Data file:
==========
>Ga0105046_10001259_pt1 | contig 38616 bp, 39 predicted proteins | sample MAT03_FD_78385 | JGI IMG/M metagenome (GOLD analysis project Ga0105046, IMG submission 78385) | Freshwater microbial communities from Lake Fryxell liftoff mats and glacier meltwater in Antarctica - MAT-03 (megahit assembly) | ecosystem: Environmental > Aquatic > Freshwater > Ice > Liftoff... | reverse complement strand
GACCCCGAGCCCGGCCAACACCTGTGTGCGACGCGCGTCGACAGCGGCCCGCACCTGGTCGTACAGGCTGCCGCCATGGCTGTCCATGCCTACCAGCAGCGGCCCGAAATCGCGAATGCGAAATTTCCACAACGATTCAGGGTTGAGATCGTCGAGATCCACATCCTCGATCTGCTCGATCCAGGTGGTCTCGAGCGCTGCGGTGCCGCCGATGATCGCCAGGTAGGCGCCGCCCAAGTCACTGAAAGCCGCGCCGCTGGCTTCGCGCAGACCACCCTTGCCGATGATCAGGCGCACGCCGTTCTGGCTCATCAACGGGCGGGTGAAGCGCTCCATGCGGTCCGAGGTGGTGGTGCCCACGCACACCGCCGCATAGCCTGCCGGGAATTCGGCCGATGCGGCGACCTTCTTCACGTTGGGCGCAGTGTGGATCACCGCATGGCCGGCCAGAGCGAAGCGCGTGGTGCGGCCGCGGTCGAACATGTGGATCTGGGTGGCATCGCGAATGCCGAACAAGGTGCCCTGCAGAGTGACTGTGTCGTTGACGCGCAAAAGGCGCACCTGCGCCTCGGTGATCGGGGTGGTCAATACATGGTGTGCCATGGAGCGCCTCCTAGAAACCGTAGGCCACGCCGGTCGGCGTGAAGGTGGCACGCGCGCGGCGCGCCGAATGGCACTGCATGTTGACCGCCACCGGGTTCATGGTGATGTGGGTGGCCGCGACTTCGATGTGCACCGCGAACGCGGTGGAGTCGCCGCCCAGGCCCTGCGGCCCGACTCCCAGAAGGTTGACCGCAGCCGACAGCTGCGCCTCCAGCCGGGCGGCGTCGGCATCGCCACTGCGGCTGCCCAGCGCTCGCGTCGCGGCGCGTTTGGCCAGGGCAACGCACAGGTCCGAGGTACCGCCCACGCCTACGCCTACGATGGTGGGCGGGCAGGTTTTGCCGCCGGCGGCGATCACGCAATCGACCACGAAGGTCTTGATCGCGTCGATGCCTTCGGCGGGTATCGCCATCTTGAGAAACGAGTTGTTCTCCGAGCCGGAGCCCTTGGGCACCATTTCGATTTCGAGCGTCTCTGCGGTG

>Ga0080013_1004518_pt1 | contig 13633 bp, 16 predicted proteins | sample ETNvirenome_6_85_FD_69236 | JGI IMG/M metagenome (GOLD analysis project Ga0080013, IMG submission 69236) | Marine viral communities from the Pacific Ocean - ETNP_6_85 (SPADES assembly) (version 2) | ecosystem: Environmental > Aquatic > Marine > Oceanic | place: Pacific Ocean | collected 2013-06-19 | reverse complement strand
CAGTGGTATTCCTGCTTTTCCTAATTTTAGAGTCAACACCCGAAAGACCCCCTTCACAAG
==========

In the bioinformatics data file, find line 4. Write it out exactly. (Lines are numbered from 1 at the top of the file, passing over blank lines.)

CAGTGGTATTCCTGCTTTTCCTAATTTTAGAGTCAACACCCGAAAGACCCCCTTCACAAG